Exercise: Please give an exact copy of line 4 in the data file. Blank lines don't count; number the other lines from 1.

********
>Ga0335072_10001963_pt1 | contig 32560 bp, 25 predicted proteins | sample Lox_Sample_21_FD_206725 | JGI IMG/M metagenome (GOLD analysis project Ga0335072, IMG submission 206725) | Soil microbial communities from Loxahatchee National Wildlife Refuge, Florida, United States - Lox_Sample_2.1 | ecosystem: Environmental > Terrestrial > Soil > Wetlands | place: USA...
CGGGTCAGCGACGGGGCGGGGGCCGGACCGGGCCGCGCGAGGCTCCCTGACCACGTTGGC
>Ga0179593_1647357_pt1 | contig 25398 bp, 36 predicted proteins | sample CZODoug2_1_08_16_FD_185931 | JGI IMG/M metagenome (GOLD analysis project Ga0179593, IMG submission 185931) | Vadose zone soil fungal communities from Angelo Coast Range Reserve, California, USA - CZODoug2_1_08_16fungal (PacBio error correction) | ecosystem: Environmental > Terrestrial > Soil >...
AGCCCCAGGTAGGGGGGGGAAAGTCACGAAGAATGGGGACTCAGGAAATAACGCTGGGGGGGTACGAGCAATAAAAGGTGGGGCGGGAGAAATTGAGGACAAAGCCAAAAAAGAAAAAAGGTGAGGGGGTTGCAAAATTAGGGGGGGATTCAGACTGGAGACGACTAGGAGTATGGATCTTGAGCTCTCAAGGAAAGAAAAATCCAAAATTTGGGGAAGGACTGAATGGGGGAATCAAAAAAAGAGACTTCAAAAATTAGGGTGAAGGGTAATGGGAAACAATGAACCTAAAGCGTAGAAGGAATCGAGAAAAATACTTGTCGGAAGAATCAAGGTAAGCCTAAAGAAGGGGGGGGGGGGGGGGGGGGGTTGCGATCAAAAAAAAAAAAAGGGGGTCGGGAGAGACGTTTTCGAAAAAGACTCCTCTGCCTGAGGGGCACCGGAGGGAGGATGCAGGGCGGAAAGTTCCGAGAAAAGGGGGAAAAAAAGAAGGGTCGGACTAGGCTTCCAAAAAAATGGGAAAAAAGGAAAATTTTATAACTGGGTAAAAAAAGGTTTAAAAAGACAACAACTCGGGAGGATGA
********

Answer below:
AGCCCCAGGTAGGGGGGGGAAAGTCACGAAGAATGGGGACTCAGGAAATAACGCTGGGGGGGTACGAGCAATAAAAGGTGGGGCGGGAGAAATTGAGGACAAAGCCAAAAAAGAAAAAAGGTGAGGGGGTTGCAAAATTAGGGGGGGATTCAGACTGGAGACGACTAGGAGTATGGATCTTGAGCTCTCAAGGAAAGAAAAATCCAAAATTTGGGGAAGGACTGAATGGGGGAATCAAAAAAAGAGACTTCAAAAATTAGGGTGAAGGGTAATGGGAAACAATGAACCTAAAGCGTAGAAGGAATCGAGAAAAATACTTGTCGGAAGAATCAAGGTAAGCCTAAAGAAGGGGGGGGGGGGGGGGGGGGGTTGCGATCAAAAAAAAAAAAAGGGGGTCGGGAGAGACGTTTTCGAAAAAGACTCCTCTGCCTGAGGGGCACCGGAGGGAGGATGCAGGGCGGAAAGTTCCGAGAAAAGGGGGAAAAAAAGAAGGGTCGGACTAGGCTTCCAAAAAAATGGGAAAAAAGGAAAATTTTATAACTGGGTAAAAAAAGGTTTAAAAAGACAACAACTCGGGAGGATGA